Joann Sfar: It’s not exactly that. I decided to make a film about Serge Gainsbourg, and I wrote the movie through comics. But there was no book before the movie—I did the comic in the writing process.


Tribeca: I see. So what was it about the medium of comics that made you decide to write the film in that format?


Joann Sfar: Well, I’ve published about 150 comic books, and I’ve never written a movie script. I’m familiar with seeing movies, but not writing them! I had no clue how to do it.


Tribeca: There have been so many graphic novels adapted into movies in the past decade, and it’s interesting insofar as it illuminates how much the mediums share.


Joann Sfar: Well yes, they are visual mediums and they share sequential and narrative arcs, but there are many differences. I’m not sure the comic was that useful; it’s quite a different language. But people at studios seem to be put at ease when a writer can provide pictures, because it enables them to see what the film might look like.


Joann Sfar on Gainsbourg: A Heroic Life
Anna Mouglalis and Eric Elmosnino / courtesy Music Box Films

Tribeca: Are there differences in terms of how you work in the mediums, or is there a high degree of connection there?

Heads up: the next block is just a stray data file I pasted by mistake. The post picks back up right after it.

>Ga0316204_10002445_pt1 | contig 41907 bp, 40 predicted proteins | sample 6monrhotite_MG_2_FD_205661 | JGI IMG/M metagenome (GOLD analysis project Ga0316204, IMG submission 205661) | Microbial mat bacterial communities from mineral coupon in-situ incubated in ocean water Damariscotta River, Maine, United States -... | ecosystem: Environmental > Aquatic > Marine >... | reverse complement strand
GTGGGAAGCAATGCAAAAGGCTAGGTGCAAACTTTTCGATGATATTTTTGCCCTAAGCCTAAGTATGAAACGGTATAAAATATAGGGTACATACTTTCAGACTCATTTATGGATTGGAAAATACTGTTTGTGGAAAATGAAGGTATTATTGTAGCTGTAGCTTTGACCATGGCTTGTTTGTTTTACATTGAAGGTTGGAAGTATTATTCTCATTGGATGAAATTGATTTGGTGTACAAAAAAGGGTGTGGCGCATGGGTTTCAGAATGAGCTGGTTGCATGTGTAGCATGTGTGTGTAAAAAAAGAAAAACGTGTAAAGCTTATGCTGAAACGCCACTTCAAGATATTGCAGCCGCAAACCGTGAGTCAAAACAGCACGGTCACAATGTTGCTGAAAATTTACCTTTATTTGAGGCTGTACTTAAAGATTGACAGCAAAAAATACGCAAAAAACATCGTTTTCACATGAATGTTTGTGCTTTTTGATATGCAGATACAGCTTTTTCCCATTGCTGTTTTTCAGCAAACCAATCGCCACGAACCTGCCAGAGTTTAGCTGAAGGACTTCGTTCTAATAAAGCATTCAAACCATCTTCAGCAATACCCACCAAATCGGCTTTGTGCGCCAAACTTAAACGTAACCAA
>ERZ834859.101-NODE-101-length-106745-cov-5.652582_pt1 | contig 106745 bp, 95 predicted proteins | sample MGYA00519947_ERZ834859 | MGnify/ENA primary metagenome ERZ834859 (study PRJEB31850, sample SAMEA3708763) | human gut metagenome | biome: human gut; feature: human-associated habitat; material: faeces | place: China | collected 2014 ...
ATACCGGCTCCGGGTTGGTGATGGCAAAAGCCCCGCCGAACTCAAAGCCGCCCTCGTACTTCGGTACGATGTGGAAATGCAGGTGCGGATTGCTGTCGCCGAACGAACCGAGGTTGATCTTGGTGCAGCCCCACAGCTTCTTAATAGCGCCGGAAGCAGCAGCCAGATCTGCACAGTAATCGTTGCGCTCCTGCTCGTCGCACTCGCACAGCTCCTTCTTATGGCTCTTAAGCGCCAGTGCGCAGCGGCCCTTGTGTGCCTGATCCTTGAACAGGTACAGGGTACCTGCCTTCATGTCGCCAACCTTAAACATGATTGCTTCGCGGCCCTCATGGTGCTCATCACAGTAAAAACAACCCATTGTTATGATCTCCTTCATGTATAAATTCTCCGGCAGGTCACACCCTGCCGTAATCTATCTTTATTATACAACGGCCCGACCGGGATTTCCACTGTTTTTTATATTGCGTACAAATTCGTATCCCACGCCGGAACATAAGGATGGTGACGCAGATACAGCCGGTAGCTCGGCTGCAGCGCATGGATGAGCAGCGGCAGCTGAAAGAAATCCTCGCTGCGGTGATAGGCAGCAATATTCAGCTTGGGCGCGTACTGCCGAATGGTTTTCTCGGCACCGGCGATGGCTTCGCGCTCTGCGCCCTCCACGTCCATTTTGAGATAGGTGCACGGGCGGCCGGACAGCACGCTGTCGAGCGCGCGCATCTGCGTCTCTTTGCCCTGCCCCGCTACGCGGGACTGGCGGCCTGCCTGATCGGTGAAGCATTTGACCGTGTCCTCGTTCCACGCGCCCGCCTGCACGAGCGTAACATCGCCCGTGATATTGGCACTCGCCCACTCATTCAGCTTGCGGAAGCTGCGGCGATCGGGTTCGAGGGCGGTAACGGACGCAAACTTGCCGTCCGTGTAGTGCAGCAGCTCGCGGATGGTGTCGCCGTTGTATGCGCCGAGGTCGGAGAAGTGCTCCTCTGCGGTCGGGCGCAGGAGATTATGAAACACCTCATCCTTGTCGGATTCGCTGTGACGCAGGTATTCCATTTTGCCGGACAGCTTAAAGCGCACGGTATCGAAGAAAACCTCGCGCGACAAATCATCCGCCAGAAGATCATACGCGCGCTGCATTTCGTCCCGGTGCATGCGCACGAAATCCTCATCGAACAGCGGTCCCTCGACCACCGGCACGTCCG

Joann Sfar: The montage is different, but for composition, I feel like composition hasn’t changed since the Greeks, how they invented the 2-D image. What was interesting was my constant fights with my DP—very friendly fights—because he only loves photography and real light, and I always refer to painting and watercolors. This way of him pushing me to reality and me pushing him to painting, it brings in a good conflict in terms of creating images.


Tribeca: What’s interesting about the comic-book medium is that the audience does so much of the work, since you can only show so many images.


Joann Sfar: Right. I was interested in, for this movie, providing very few shots. The movie is two hours and ten minutes, and there are only 700 shots. I wanted it to be almost a bit Japanese in that sense. Maybe because I was kind of self-indulgent with my images, I don’t know, but I couldn’t hide the fact that I was fascinated with this medium that was brand-new to me. I’m a huge fan of old-fashioned cinema, and I had to start with what I know: the horror movies of Terence Fisher or Roger Corman, or the musicals, like An American In Paris. The movies I really loved when I was a student—and I won’t pretend that I know much about contemporary movies, because I don’t. I won’t pretend I’m anything other than a comic-book cartoonist.